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Discussion Starter #7
Excellent video. It seems I'm not getting the spring back when I try to rewind the pulley. The spring must be slipping or just happened to coincidentally break at the same time the rope broke and the electric starter decided to go south for the winter. Just to let you know how this calamity is going, I also tried installing a new electric starter, but the gear on the new starter is about 1/4 inch shorter then the original, and won't make contact with the flywheel. At least I'm getting some good exercise shoveling. Any other suggestions or tricks would be appreciated. Thanks for your quick responses, and insight dacota.
 

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Discussion Starter #8
It's a 9 hp tecumseh, but its different then your video. Would a picture help?
Thanks again.
 

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This is the (crappy ) pic sears website has on your recoil. on the backside of the pulley, there should be a spring, which is coiled around the center of the pulley. one end hooks into the pulley, the other into a notch in the housing. if you cannot load tension on the pulley, you may have to carefully remove it to see what is going on. BE CAREFUL !! the spring will want to unwind as soon as it is out of the housing and can injure you if not retained by hand as you are lifting the pulley out.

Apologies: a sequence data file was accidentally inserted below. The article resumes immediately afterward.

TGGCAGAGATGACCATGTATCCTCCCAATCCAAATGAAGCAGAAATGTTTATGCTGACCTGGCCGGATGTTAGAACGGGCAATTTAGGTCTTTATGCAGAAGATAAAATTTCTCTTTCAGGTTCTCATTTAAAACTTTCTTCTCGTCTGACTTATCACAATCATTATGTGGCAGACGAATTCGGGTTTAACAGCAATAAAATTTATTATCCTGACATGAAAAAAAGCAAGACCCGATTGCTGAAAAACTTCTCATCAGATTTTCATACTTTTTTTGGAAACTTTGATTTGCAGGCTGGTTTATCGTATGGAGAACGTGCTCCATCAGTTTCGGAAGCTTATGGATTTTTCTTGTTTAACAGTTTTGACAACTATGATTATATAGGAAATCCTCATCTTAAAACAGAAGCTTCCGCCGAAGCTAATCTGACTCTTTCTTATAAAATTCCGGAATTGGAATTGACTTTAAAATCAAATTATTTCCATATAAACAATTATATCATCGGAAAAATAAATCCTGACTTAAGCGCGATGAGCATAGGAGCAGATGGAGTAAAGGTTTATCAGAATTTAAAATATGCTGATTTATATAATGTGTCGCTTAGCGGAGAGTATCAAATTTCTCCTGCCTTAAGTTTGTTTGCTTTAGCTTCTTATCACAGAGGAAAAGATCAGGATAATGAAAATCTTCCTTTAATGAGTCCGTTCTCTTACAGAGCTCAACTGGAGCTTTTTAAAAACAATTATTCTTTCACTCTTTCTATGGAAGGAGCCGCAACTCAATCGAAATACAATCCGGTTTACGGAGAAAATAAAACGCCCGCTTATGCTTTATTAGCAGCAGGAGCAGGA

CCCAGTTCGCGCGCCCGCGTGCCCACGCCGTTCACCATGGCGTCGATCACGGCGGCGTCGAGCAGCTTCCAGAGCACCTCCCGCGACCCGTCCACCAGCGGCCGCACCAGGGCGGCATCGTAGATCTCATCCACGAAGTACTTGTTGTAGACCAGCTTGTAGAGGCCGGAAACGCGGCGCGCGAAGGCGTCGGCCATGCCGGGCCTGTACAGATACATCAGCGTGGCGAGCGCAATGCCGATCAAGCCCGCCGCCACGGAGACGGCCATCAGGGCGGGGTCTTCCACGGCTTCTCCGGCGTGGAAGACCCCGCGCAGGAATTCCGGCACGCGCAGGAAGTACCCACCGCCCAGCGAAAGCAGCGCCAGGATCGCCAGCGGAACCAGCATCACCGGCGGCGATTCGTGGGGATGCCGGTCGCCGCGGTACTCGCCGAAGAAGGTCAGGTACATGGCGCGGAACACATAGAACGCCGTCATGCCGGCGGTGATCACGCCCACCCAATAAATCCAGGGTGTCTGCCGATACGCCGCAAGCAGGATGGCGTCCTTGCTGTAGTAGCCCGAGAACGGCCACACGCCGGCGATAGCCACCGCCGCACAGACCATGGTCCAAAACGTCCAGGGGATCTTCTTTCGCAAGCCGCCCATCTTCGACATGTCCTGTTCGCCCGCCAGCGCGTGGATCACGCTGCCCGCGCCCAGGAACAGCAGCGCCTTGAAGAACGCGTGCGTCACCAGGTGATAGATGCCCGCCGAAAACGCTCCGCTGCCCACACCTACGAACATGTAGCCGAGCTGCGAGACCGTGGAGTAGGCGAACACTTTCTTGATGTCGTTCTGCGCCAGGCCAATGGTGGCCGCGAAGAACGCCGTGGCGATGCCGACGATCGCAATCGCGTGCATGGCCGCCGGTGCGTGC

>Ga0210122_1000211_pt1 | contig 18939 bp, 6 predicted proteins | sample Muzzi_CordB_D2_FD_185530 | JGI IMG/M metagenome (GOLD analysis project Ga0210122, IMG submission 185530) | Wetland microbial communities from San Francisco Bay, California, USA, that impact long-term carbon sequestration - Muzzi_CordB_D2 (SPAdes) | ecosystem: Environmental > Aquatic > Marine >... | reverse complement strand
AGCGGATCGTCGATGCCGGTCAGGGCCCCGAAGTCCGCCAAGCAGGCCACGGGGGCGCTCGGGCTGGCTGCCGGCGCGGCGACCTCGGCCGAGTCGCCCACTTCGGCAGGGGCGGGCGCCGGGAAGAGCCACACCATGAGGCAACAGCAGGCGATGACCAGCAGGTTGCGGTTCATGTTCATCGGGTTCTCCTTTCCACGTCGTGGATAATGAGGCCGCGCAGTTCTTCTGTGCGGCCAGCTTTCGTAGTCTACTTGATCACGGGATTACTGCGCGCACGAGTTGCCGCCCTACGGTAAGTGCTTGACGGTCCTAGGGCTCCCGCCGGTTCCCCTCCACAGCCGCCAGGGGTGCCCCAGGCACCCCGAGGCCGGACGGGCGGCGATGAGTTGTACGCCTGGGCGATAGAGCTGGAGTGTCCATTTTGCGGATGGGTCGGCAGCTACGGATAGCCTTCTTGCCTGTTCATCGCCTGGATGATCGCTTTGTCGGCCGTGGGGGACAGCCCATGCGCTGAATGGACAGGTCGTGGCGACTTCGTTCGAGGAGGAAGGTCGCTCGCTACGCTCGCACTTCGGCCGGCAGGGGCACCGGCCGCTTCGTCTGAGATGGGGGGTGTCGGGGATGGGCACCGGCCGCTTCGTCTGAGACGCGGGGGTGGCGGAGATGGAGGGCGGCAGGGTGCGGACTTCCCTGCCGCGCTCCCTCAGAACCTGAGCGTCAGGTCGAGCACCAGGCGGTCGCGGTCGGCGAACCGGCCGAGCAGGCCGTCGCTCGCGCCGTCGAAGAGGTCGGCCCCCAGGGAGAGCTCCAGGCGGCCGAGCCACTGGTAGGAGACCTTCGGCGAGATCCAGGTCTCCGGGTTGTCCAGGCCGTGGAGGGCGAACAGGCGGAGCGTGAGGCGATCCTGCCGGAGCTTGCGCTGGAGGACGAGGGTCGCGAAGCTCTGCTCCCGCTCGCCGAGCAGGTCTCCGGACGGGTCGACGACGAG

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Discussion Starter #11
Thanks dakota, that's my pulley. I see a flat copper tab coming out on one side, and about 2/3 revolution a blank hole. I imagine this is where the other end of the spring that was supposed to attach to the frame. Looks like it became detached perhaps if I turned it the opposite direction that it was meant to be used. Pretty lame. Think it's repairable?
 

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If you can PM me your email address,I can send you a tecumseh engine manual, which covers recoil starters in detail. You will need to have adobe acrobat installed on your computer. it is a free download availeble at www.adobe.com Larry